Born in the Eastern Cape, Sonwabiso Ngcowa is an emergent young author. Passionate about literature and social development, he uses writing and stories to uplift those around him. In this article, Ngcowa explores how reading and books bridge a divide between all cultures:
With life being as busy as it is in the modern world, our opportunities to meet new people and connect with each other are diminishing. And, sadly, when the chance does arise, many people automatically judge themselves as being the better human being. Very few leap forth and introduce themselves as equals.
For sure, we may look different from each other and have different lifestyles, but under our skins we are all the same. If at no other time, this is most obvious at our birth. Yes, our lives take different trajectories, and we grow up using different languages, having different religions, cultures, sexualities, genders etc. but all of these are equally beautiful. Unfortunately though, people are threatened by difference and they fight it.
Luckily, if people who grew up differently meet at the crossroads, and even if it seems as if there is nothing to unite them, I know that books can. Books can show us how, even in war, not everybody wants to be there, and how even in mob ‘justice’, not everybody wants to throw a stone. They can show us how some people’s childhoods have been stolen, and they can even show us how a woman who sits, while she struggles with AIDS, does not go to the clinic because she is scared and fears social stigma. In this way, books open our minds and nudge us towards empathy.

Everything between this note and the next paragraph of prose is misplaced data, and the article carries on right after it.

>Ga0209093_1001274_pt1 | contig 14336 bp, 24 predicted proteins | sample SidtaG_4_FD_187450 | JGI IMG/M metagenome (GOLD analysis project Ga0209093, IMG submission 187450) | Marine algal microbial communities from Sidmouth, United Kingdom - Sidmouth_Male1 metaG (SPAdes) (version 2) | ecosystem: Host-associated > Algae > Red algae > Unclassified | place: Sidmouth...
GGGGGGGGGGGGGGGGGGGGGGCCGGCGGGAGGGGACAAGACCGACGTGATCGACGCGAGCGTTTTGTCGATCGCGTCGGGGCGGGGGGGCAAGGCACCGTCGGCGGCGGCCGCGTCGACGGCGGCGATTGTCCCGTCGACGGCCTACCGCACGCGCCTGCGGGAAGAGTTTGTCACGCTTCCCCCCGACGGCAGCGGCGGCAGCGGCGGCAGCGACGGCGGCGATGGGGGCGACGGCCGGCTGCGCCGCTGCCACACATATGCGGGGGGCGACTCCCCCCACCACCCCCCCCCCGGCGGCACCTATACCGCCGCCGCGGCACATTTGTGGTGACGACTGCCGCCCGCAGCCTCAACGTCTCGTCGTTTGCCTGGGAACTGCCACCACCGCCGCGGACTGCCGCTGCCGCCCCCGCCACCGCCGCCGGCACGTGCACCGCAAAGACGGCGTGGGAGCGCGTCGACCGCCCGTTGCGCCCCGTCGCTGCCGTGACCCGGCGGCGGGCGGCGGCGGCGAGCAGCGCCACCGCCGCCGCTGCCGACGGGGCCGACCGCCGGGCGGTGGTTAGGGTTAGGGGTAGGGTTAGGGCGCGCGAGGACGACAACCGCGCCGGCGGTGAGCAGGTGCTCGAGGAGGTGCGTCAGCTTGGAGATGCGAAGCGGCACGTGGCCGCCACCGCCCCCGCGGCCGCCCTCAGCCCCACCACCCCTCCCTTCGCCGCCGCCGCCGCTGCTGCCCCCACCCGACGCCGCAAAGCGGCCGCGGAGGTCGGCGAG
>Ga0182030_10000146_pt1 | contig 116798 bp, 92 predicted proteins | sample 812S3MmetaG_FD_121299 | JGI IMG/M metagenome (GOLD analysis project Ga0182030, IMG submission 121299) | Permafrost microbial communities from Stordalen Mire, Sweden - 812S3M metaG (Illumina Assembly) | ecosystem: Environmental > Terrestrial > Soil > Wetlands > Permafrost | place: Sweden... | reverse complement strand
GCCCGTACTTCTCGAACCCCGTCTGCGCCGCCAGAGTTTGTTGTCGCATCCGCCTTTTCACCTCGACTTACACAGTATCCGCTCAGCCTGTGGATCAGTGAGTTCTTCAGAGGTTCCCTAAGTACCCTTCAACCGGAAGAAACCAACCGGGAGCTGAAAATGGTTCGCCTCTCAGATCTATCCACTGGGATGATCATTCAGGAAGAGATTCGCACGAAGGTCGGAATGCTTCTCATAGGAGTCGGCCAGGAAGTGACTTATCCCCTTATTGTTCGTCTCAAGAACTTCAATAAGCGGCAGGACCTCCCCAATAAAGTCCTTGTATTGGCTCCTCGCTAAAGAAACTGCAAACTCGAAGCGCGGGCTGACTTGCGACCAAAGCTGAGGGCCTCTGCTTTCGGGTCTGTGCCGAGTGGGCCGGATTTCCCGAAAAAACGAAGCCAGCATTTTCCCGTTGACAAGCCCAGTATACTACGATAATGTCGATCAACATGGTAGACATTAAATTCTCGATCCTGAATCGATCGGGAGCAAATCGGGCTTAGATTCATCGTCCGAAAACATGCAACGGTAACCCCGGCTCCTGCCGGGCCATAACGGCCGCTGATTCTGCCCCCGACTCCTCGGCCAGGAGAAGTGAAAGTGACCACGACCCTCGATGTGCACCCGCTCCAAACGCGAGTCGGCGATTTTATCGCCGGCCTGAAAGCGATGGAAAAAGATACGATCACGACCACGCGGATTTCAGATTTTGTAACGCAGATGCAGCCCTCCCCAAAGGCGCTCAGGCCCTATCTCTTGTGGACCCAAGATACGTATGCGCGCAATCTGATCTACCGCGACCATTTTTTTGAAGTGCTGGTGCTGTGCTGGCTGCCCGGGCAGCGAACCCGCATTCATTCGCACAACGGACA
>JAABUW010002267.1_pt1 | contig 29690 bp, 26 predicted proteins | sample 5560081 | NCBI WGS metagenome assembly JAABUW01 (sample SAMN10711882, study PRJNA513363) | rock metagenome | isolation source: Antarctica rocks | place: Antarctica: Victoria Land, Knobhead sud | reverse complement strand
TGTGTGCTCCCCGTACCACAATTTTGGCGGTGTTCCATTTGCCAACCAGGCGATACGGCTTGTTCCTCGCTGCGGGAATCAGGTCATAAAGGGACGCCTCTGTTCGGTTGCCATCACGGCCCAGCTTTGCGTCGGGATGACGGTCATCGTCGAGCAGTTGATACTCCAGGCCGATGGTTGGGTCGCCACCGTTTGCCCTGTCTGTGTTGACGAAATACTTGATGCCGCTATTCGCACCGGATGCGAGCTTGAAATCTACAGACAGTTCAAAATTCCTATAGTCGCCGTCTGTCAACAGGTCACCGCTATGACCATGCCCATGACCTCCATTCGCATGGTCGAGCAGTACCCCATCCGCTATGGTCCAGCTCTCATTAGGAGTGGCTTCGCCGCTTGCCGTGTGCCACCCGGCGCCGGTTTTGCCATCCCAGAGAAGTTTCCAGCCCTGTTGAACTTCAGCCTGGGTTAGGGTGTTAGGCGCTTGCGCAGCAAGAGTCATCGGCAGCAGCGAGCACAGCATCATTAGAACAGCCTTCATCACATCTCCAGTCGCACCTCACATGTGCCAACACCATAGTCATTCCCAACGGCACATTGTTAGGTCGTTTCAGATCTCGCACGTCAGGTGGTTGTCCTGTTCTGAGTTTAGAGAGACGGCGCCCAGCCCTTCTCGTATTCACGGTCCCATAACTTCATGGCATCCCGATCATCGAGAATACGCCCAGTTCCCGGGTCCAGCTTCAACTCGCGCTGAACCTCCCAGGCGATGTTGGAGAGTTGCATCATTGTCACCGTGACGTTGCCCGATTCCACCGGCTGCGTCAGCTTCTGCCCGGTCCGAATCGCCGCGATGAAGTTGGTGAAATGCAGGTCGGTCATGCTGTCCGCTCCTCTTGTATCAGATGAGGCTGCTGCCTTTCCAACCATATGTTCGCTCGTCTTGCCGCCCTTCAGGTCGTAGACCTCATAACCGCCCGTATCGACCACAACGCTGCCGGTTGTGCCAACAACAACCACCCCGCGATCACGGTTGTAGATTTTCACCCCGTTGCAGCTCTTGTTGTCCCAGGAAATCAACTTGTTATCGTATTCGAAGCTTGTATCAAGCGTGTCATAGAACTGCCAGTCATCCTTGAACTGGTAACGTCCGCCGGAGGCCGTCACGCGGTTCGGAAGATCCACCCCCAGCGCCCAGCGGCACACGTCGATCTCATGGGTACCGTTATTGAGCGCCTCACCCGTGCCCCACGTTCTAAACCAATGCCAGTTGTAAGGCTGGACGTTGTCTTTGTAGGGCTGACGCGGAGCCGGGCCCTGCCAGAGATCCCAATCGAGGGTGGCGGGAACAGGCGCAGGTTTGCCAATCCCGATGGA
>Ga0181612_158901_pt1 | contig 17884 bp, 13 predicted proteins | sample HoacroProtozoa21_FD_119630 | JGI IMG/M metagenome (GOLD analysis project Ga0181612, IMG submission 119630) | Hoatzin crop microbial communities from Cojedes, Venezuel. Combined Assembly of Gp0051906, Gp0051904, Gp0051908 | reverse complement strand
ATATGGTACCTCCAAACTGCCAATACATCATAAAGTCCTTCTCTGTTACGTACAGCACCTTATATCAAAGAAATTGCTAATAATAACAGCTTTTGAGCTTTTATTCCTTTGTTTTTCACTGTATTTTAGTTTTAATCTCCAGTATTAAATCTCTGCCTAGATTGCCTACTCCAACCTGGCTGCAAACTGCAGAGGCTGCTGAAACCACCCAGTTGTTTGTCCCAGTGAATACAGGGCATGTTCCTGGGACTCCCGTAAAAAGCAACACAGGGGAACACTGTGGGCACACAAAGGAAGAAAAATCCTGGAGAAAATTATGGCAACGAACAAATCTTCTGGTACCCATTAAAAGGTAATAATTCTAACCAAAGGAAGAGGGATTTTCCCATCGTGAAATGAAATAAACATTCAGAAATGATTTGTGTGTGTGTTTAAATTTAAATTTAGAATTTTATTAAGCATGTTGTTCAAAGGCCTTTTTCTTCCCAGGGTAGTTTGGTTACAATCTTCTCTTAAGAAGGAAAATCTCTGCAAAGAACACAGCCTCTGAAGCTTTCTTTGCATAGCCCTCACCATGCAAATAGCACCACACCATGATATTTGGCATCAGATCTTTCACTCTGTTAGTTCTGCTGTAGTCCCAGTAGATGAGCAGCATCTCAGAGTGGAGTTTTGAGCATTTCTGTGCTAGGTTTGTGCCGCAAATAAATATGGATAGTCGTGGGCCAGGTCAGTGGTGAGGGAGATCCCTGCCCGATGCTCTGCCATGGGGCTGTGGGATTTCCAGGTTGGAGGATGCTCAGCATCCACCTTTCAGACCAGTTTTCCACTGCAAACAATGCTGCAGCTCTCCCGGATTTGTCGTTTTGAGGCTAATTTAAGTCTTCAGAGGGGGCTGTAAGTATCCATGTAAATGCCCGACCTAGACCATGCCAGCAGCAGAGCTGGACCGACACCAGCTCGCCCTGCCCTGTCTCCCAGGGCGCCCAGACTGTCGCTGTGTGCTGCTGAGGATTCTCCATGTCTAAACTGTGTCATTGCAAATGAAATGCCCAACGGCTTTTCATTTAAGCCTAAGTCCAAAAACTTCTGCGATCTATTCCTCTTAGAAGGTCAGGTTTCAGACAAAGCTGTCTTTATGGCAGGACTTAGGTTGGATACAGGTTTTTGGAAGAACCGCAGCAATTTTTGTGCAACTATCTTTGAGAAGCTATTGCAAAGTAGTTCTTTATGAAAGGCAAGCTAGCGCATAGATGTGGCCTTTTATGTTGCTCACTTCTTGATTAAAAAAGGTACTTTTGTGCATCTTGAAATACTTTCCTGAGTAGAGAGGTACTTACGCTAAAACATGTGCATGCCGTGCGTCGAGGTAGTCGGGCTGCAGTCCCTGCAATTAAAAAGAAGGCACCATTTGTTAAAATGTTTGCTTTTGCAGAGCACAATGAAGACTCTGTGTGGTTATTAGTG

I grew up in the small village of Mpozisa, Alice, in the Eastern Cape. The place is painfully deprived of books. So, how did I become a writer? Fortunately, books and stories were brought closer to me through radio drama and the tales we shared around the fire, and, in 2013, I finished my first book, In Search of Happiness. The story is a coming-of-age novel about a young girl who discovers her sexuality and befriends a foreign national, quickly leading her to face issues of homophobia and xenophobia.
I may not be gay, or considered ikwirikwiri, that derogatory term taken to mean a black foreigner in South Africa, but through writing I choose to speak out about human rights. After years of trying to find my voice and fighting with my own fears of being labelled uncool, I put pen to paper, and, writing honestly, felt good knowing that I am challenging small-town and insular beliefs.
I urge you to join me, and most modestly, without forcing it on anybody, read a book about a culture you do not know, a religion that is not yours, or a sexuality that falls at a different place on the continuum to your own and we may start to make it our business to stand for and protect the human dignity of all. At contact, and through books, we learn to celebrate our differences and embrace our sameness and we can start developing this with our children, right from birth, by reading and sharing stories with them – helping them to step into someone else’s shoes.